May 11 is Global Big Day
Global Big Day is an annual event held in recognition of World Migratory Bird Day. All you need do to participate is watch and count birds for at least 5 minutes and record your findings online at ebird.org. Your observations help scientists and conservationists better understand global bird populations.
June 17-23 is Pollinator Week
Pollinator Week is an annual celebration in support of pollinator health that was initiated and managed by Pollinator Partnership. We love pollinators (like native bees and hummingbirds) because they help sustain a healthy ecosystem and ensure a stable food supply. There are many ways to celebrate Pollinator week, including planting for pollinators, hosting garden tours, participating in online bee and butterfly ID workshops, installing an insect house, and so much more! Find out more about Pollinator Week and how you can help protect pollinators at pollinator.org.
June 20 is National American Eagle Day
The Bald Eagle is the national emblem of the United States of America which symbolizes the strength and freedom of America. After suffering near extinction in the late 20th century, Bald Eagle populations recovered, and on July 12, 1995, the species was removed from the U.S. Federal Government’s List of Endangered Species and transferred to the List of Threatened Species. You can celebrate National American Eagle Day by learning more about the American Eagle, visiting a nature center, or watching a Bald Eagle nest cam!
September 7 is Hummingbird Day
With their iridescent feathers and lyrical flight patterns, it’s no wonder these small but beautiful wild birds have secured their own day of celebration! The hummingbird is celebrated annually on the first Saturday of September. Participating in Hummingbird Day is easy! Put up a hummingbird feeder, share photos, or search online to join in on the hummingbird fun. You can learn more about the most common hummingbird species in our wild bird identification guide or learn how to attract hummingbirds to your yard.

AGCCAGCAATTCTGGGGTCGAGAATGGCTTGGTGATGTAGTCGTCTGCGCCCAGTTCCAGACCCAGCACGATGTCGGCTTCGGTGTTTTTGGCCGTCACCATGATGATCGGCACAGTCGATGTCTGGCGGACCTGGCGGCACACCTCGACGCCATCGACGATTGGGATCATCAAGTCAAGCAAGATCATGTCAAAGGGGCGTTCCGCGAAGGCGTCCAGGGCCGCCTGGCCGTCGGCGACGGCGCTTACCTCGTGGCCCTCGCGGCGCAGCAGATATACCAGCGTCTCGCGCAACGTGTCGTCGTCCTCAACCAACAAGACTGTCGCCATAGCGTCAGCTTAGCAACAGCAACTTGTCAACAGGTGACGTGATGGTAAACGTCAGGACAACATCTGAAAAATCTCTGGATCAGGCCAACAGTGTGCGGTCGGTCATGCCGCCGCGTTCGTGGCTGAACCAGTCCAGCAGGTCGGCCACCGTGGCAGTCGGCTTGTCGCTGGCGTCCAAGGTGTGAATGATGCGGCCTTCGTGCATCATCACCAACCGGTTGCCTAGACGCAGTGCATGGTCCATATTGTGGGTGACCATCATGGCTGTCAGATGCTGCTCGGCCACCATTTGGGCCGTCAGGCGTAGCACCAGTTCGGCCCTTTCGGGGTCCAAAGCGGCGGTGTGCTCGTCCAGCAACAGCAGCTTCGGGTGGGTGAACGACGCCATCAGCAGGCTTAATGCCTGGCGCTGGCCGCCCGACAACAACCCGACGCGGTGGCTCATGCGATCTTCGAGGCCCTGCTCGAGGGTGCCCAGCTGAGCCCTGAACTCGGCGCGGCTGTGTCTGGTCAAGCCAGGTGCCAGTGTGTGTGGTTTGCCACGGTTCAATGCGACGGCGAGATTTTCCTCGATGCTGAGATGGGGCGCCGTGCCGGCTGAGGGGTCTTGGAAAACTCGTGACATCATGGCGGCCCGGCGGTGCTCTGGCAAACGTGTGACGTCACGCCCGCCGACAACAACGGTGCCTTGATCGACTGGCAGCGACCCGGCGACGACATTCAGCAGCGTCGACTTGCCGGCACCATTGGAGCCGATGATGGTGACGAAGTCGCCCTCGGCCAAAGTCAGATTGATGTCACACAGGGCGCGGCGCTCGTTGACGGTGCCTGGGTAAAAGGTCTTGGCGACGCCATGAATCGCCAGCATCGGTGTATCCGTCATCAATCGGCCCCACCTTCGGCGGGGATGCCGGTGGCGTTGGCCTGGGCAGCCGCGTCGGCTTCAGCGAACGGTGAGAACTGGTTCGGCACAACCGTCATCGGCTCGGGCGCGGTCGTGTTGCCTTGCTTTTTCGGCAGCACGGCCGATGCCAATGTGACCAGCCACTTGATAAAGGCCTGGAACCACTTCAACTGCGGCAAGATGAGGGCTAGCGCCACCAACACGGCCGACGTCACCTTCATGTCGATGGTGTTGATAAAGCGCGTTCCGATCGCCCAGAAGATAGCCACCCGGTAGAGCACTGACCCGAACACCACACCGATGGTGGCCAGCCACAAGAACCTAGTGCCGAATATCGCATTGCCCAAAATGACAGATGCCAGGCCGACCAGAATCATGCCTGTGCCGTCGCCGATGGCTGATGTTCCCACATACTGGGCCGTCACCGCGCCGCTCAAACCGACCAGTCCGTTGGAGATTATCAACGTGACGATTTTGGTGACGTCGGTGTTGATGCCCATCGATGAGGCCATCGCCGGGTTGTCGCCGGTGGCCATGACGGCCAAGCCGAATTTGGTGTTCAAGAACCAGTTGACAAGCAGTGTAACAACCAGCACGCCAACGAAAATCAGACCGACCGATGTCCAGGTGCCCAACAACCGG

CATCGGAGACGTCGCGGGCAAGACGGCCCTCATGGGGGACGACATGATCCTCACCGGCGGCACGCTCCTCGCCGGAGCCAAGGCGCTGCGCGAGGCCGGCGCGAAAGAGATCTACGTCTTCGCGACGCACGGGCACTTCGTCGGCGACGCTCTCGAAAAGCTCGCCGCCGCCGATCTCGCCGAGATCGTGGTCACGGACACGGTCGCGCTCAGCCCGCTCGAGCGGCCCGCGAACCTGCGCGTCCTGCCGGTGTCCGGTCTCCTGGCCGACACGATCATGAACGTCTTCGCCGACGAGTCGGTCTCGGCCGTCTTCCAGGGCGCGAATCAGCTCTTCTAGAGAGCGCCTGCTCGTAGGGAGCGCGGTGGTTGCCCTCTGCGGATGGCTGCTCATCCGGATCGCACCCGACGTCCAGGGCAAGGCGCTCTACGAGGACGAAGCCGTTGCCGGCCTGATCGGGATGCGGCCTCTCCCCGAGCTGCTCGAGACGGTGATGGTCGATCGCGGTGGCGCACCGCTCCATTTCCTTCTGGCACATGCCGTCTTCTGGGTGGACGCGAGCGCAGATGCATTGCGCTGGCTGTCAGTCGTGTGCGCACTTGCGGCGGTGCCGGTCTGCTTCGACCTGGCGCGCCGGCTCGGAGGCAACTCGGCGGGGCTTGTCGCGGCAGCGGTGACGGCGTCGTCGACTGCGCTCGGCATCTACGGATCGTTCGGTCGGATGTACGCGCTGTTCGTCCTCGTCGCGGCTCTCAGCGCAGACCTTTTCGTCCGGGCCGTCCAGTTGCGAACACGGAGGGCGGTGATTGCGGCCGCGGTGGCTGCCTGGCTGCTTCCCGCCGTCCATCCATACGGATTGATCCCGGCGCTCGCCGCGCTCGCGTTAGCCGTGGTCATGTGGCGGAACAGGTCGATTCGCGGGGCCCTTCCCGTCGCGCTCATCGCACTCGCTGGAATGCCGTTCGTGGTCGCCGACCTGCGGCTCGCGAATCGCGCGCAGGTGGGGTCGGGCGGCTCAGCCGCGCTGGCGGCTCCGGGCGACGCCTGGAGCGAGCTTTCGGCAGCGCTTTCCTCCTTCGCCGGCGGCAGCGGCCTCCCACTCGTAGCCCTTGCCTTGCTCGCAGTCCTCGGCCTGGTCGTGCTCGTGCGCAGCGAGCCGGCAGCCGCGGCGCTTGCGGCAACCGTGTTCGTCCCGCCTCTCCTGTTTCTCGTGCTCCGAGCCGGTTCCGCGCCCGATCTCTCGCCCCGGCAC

September 24 is Bluebird of Happiness Day
While the exact origin of Bluebird of Happiness Day is unknown, the bluebird has long been recognized as a symbol of joy, hope, good luck, and new beginnings amongst many cultures. Remember to celebrate the small joys of life on this fun bird holiday!
October 12 is October Big Day
Hosted by the Cornell Lab of Ornithology, October 12th is a 24-hour opportunity to participate in helpful bird research. All you have to do is watch birds for at least 10 minutes and report what you see online at ebird.org! Your observations will help scientists understand global bird populations.
December 14 – January 5 is the Christmas Bird Count
The Christmas Bird Count was proposed by ornithologist Frank M. Chapman in 1900 as a response to the historic practice known as the Christmas “Side Hunt”. This holiday tradition was partaken by hunters, who would choose sides and compete for the largest amount wild game harvested. Concerned scientists created The Christmas Bird Count to help promote the conservation of wild birds, rather than participate in the decline. Results of the Christmas Bird Count help scientists study the long-term health and status of bird populations across North America. You can participate by going to audubon.org to find a participating location near you.